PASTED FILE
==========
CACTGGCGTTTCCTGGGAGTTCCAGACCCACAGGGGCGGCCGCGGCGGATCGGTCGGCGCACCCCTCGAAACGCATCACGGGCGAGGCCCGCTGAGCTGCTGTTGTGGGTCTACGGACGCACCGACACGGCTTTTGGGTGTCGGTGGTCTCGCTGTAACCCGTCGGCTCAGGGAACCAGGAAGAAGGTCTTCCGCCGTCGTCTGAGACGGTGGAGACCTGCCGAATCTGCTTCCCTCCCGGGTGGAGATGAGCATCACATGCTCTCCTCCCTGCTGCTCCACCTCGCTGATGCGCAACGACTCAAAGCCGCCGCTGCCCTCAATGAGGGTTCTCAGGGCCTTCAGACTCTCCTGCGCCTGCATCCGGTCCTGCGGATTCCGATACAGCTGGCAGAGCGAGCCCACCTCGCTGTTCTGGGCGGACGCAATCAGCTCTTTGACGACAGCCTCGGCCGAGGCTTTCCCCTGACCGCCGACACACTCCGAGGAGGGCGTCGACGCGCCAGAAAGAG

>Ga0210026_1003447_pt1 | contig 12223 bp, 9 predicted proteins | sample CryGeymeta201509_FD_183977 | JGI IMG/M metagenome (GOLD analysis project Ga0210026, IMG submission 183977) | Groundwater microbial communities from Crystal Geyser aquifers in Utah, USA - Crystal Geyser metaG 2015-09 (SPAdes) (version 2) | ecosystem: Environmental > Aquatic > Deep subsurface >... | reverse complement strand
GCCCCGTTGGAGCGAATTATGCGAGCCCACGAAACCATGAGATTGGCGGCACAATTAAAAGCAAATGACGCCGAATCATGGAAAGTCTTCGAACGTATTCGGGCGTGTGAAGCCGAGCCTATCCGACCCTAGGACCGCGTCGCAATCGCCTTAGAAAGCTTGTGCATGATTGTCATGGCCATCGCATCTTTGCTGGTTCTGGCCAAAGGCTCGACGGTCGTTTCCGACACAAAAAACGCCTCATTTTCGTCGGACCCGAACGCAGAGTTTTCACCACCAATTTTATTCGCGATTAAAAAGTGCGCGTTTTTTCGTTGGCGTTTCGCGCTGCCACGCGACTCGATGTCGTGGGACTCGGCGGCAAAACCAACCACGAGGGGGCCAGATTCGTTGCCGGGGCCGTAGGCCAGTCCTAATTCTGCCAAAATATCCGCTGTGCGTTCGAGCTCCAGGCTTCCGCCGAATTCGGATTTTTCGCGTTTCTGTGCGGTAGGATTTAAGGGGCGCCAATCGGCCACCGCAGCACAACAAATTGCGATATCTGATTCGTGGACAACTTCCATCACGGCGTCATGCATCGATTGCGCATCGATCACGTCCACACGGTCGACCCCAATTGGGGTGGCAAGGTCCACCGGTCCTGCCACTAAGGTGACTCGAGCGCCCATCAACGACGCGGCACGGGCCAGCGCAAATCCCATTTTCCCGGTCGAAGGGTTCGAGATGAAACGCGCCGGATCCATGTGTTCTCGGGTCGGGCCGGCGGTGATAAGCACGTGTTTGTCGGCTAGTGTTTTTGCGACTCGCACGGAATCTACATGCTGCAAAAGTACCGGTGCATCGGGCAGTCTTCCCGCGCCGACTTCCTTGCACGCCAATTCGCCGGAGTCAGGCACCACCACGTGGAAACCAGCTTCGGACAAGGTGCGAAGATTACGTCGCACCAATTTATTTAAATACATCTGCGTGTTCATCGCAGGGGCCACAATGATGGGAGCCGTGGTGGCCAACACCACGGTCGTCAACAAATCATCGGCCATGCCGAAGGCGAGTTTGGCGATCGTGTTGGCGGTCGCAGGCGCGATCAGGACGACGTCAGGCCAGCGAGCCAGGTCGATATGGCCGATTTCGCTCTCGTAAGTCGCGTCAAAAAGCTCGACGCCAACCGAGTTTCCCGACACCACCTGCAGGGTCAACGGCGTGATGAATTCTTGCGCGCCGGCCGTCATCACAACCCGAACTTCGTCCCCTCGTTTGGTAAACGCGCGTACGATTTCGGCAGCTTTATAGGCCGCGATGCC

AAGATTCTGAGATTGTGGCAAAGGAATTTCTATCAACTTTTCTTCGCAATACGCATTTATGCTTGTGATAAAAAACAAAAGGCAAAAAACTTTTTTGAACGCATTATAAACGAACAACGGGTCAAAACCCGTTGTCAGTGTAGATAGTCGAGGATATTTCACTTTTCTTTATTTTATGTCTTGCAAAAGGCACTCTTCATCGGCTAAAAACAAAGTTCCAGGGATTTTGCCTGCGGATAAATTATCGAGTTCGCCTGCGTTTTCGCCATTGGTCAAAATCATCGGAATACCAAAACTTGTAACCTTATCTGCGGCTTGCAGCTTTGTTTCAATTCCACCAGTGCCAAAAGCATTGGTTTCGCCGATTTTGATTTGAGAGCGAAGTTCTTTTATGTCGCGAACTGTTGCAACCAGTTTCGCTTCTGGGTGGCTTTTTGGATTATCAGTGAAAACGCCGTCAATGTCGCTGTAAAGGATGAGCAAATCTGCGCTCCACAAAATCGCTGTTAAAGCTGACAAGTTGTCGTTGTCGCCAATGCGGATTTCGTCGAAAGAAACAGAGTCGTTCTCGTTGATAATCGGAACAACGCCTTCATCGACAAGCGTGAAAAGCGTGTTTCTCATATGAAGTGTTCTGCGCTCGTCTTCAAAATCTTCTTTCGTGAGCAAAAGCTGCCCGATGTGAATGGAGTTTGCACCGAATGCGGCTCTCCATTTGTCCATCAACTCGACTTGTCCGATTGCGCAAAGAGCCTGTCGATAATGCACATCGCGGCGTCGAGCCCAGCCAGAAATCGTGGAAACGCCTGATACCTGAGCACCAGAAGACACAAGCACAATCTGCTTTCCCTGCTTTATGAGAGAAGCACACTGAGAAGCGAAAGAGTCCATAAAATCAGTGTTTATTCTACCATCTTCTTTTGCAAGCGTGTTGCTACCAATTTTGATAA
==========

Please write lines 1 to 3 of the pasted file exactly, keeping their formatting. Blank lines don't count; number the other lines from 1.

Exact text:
CACTGGCGTTTCCTGGGAGTTCCAGACCCACAGGGGCGGCCGCGGCGGATCGGTCGGCGCACCCCTCGAAACGCATCACGGGCGAGGCCCGCTGAGCTGCTGTTGTGGGTCTACGGACGCACCGACACGGCTTTTGGGTGTCGGTGGTCTCGCTGTAACCCGTCGGCTCAGGGAACCAGGAAGAAGGTCTTCCGCCGTCGTCTGAGACGGTGGAGACCTGCCGAATCTGCTTCCCTCCCGGGTGGAGATGAGCATCACATGCTCTCCTCCCTGCTGCTCCACCTCGCTGATGCGCAACGACTCAAAGCCGCCGCTGCCCTCAATGAGGGTTCTCAGGGCCTTCAGACTCTCCTGCGCCTGCATCCGGTCCTGCGGATTCCGATACAGCTGGCAGAGCGAGCCCACCTCGCTGTTCTGGGCGGACGCAATCAGCTCTTTGACGACAGCCTCGGCCGAGGCTTTCCCCTGACCGCCGACACACTCCGAGGAGGGCGTCGACGCGCCAGAAAGAG

>Ga0210026_1003447_pt1 | contig 12223 bp, 9 predicted proteins | sample CryGeymeta201509_FD_183977 | JGI IMG/M metagenome (GOLD analysis project Ga0210026, IMG submission 183977) | Groundwater microbial communities from Crystal Geyser aquifers in Utah, USA - Crystal Geyser metaG 2015-09 (SPAdes) (version 2) | ecosystem: Environmental > Aquatic > Deep subsurface >... | reverse complement strand
GCCCCGTTGGAGCGAATTATGCGAGCCCACGAAACCATGAGATTGGCGGCACAATTAAAAGCAAATGACGCCGAATCATGGAAAGTCTTCGAACGTATTCGGGCGTGTGAAGCCGAGCCTATCCGACCCTAGGACCGCGTCGCAATCGCCTTAGAAAGCTTGTGCATGATTGTCATGGCCATCGCATCTTTGCTGGTTCTGGCCAAAGGCTCGACGGTCGTTTCCGACACAAAAAACGCCTCATTTTCGTCGGACCCGAACGCAGAGTTTTCACCACCAATTTTATTCGCGATTAAAAAGTGCGCGTTTTTTCGTTGGCGTTTCGCGCTGCCACGCGACTCGATGTCGTGGGACTCGGCGGCAAAACCAACCACGAGGGGGCCAGATTCGTTGCCGGGGCCGTAGGCCAGTCCTAATTCTGCCAAAATATCCGCTGTGCGTTCGAGCTCCAGGCTTCCGCCGAATTCGGATTTTTCGCGTTTCTGTGCGGTAGGATTTAAGGGGCGCCAATCGGCCACCGCAGCACAACAAATTGCGATATCTGATTCGTGGACAACTTCCATCACGGCGTCATGCATCGATTGCGCATCGATCACGTCCACACGGTCGACCCCAATTGGGGTGGCAAGGTCCACCGGTCCTGCCACTAAGGTGACTCGAGCGCCCATCAACGACGCGGCACGGGCCAGCGCAAATCCCATTTTCCCGGTCGAAGGGTTCGAGATGAAACGCGCCGGATCCATGTGTTCTCGGGTCGGGCCGGCGGTGATAAGCACGTGTTTGTCGGCTAGTGTTTTTGCGACTCGCACGGAATCTACATGCTGCAAAAGTACCGGTGCATCGGGCAGTCTTCCCGCGCCGACTTCCTTGCACGCCAATTCGCCGGAGTCAGGCACCACCACGTGGAAACCAGCTTCGGACAAGGTGCGAAGATTACGTCGCACCAATTTATTTAAATACATCTGCGTGTTCATCGCAGGGGCCACAATGATGGGAGCCGTGGTGGCCAACACCACGGTCGTCAACAAATCATCGGCCATGCCGAAGGCGAGTTTGGCGATCGTGTTGGCGGTCGCAGGCGCGATCAGGACGACGTCAGGCCAGCGAGCCAGGTCGATATGGCCGATTTCGCTCTCGTAAGTCGCGTCAAAAAGCTCGACGCCAACCGAGTTTCCCGACACCACCTGCAGGGTCAACGGCGTGATGAATTCTTGCGCGCCGGCCGTCATCACAACCCGAACTTCGTCCCCTCGTTTGGTAAACGCGCGTACGATTTCGGCAGCTTTATAGGCCGCGATGCC